Chaos, abuse and emotional trauma should have no part of a child’s upbringing, yet for many youths, this is their daily reality.
CASA — Court Appointed Special Advocates — of San Luis Obispo County offers an effective way to help kids who are suffering when the need is urgent. In its 25th year, this nonprofit organization empowers abused and neglected children and teens so that their voices may be heard in juvenile court and beyond.
“We are looking for people who are non-judgmental and can build a relationship with a child or young adult and will be objective in providing insight and recommendations to the juvenile court,” said Cathy Orton, CASA Resource Development Director.
For children who are displaced by family trauma, foster households can provide surrogate care when extended family is unavailable. Unfortunately, since these dependents of the court cannot always be sheltered under the same roof, the challenge is even more critical to establish healthy family relationships for children to cope and thrive. CASA volunteer advocates are assigned to children, ages newborn to 18, while volunteer mentors assist young adults, 18 to 21, all of whom remain under court jurisdiction.
In San Luis Obispo County, a typical waitlist of about 300 children and 500 children under the jurisdiction of the court at any given time in the county makes for a challenge.
“Up to 40 percent of teens aging out of foster care at 18 are homeless within 18 months of leaving care,” Cathy said. “For youths who can stay in what is called ‘extended foster care’ (though not residing in a foster home), those rates improve.”
“Some people might think they need a certain area of expertise, experience or education but that is not true,” Cathy said. “CASA was developed for lay people who care about children and their community. Our volunteers come from all walks of life and with the help of CASA’s supervisors are very effective in connecting with and advocating for the children they have been assigned.”
“Another myth is that one must have a lot of time or be retired. We have CEOs of large companies, volunteers who work full-time, who are in college and those who are raising their children,” said Cathy, who emphasized that CASA currently serves 40 percent of the children in need but could do more with enough volunteers.
Research has shown that children who receive CASA intervention are substantially less likely to spend time in long-term foster care and are more likely to pass their school courses.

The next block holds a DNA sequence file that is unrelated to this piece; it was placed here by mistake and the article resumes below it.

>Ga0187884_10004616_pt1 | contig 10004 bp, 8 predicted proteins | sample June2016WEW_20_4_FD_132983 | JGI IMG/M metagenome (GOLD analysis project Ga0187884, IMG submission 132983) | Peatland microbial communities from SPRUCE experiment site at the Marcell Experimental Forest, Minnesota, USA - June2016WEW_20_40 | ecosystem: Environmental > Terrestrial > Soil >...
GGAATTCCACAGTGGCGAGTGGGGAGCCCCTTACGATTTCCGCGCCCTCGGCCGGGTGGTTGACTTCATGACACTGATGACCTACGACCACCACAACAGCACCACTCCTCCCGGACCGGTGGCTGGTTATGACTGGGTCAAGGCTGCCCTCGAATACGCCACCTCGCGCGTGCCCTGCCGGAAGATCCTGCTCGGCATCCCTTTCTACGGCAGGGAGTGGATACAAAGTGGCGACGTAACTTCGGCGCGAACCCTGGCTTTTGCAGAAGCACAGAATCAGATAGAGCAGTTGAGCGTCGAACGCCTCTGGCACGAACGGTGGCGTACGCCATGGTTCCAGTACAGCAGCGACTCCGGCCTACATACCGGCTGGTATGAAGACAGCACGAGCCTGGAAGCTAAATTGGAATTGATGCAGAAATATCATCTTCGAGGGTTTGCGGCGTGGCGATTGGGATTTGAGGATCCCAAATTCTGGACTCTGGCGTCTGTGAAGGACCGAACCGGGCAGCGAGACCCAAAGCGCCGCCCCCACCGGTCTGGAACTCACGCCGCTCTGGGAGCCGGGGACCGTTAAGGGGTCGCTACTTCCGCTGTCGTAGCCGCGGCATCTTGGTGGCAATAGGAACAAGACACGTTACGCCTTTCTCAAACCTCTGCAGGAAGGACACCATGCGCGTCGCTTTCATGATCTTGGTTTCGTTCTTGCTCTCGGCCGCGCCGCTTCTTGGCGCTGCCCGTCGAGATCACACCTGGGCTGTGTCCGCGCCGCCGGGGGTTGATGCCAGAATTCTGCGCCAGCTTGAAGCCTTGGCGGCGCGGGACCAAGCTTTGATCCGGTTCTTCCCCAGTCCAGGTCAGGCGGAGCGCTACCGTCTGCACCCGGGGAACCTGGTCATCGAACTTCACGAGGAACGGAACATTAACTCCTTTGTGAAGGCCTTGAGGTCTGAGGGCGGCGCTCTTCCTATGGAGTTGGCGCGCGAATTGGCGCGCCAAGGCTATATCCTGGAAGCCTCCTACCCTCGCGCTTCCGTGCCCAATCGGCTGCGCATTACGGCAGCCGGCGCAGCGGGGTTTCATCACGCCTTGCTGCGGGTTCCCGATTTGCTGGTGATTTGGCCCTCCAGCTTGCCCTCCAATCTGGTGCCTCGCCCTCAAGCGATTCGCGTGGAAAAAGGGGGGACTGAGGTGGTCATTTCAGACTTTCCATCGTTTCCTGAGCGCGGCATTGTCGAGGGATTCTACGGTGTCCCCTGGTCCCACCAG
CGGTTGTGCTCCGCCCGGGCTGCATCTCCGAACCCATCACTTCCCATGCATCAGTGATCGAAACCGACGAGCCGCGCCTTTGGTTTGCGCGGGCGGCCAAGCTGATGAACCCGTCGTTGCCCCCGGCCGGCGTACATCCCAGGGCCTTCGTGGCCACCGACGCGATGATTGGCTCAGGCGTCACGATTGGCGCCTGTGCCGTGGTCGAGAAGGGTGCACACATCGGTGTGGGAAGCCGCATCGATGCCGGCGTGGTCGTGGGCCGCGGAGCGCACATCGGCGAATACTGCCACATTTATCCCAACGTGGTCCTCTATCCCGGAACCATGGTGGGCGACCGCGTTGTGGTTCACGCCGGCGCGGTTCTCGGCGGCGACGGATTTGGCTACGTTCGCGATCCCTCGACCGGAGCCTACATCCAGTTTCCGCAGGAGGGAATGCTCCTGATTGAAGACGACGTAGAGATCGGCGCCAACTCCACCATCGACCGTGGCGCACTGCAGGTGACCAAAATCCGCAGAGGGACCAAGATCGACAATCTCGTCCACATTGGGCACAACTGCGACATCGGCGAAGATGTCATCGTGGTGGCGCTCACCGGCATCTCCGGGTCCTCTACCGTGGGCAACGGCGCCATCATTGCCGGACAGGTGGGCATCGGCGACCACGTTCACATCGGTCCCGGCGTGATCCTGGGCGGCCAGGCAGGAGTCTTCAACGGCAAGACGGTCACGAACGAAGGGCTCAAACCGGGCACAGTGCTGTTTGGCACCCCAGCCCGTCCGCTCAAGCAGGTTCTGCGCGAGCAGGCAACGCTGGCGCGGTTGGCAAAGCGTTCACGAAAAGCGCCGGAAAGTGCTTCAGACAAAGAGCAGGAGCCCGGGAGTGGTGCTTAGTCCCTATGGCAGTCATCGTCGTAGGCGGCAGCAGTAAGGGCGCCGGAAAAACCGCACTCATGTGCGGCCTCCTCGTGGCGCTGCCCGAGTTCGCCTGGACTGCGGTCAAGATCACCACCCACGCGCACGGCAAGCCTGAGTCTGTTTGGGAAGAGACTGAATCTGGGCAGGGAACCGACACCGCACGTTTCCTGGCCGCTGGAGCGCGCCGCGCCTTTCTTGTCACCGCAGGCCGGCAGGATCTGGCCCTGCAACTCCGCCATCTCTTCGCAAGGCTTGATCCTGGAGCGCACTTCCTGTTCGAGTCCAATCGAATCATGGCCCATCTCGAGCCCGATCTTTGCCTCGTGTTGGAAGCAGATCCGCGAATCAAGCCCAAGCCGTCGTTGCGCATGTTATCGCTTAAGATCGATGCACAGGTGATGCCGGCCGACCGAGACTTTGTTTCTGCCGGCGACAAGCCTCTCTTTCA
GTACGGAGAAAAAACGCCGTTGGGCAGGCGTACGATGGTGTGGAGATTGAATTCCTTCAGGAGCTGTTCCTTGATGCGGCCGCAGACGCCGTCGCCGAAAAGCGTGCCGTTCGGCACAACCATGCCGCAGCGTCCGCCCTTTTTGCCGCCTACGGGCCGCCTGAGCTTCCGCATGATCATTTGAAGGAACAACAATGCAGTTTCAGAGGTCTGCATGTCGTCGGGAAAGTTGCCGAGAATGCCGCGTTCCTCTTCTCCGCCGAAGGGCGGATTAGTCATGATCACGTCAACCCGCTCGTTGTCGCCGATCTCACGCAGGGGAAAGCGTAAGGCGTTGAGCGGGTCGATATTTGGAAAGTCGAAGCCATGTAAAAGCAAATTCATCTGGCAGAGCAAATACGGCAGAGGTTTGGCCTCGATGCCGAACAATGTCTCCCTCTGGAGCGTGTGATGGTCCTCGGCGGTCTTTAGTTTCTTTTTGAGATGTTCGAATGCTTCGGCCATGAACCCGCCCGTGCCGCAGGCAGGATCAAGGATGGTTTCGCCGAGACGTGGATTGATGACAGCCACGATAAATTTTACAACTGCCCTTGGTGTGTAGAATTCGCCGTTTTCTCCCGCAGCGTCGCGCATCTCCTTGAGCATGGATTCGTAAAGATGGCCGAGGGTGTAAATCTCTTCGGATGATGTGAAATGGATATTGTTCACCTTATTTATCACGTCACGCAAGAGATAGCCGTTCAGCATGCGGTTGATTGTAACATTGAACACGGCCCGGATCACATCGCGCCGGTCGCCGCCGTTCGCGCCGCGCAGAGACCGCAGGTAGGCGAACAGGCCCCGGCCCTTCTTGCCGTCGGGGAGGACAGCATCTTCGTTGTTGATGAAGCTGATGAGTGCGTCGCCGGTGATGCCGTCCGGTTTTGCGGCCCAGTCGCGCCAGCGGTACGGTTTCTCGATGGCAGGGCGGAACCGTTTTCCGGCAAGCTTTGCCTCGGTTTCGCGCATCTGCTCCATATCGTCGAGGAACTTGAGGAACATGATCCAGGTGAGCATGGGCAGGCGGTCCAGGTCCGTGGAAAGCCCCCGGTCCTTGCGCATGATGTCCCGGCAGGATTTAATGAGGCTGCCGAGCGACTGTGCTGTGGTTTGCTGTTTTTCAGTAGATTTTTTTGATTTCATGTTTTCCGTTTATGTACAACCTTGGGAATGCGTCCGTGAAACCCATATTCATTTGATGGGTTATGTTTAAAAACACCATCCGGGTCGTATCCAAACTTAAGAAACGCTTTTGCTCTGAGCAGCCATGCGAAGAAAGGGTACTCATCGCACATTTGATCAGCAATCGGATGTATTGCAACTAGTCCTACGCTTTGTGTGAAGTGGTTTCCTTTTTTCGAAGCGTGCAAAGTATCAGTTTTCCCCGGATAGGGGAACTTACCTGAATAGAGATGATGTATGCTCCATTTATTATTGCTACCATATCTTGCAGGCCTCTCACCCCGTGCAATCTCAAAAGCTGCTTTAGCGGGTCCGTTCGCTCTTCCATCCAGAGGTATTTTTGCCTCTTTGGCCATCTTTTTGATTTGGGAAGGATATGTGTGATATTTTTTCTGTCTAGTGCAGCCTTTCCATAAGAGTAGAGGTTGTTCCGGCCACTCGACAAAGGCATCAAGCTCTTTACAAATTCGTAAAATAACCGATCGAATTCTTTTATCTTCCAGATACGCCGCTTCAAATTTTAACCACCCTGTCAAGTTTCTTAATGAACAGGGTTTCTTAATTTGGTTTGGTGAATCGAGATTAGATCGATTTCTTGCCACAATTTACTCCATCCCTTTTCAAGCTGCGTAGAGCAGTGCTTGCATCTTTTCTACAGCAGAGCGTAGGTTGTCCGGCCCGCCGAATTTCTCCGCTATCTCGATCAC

“Advocates and mentors alike very often ‘plant seeds’ that help the youth experience a normal healthy relationship with an adult, and they’re vitally important to the long-term health of the youth,” said Melanie Barket, North County Program Manager. “Many youths that we serve have never even trusted an adult. When an advocate or mentor is patient and non-judgmental, a youth will often learn to trust, which is invaluable.”
Lori Bickel, a CASA advocate for two teenagers over the past two years, shared her own experience.
“The dynamic of working with teens is cool; they’re real self-aware and introspective,” Lori said. “On average, I spend an hour a week to an afternoon. We eat, see a movie, go shopping, and have our car time to talk. Volunteering has opened my eyes to a whole new awareness to hardships, social and mental health issues and how classrooms are able to handle that.”
“Despite very traumatic experiences, some kids are very resilient and all want to have a normal childhood with everyday childhood experiences,” Cathy said. “Results can amount to the volunteer helping to advocate in court for a permanent placement, better healthcare, mental health services, becoming their educational rights holder, or just keeping an eye on their education. It could be assisting with signing them up for camps or making sure they have proper clothing and school supplies.”
“CASA volunteers have broad authority, given the fact that they are court-ordered by the judge,” Melanie emphasized. “The order is very powerful and gives them a right to investigate and obtain records of their education, mental health and health care services and more.”
“You never think you have the time to volunteer, but I had the good fortune to listen to stories about CASA and what they do,” Lori said. “The ability to meet someone where they’re at is important and you learn. See past the clutter and be consistent. The rewards far outweigh the time spent wondering about it. In my training, people from all walks have one common goal: Reach out and serve!”
The next volunteer training begins in January 2019. Want to learn more? Call 805-541-6542 or visit slocasa.org.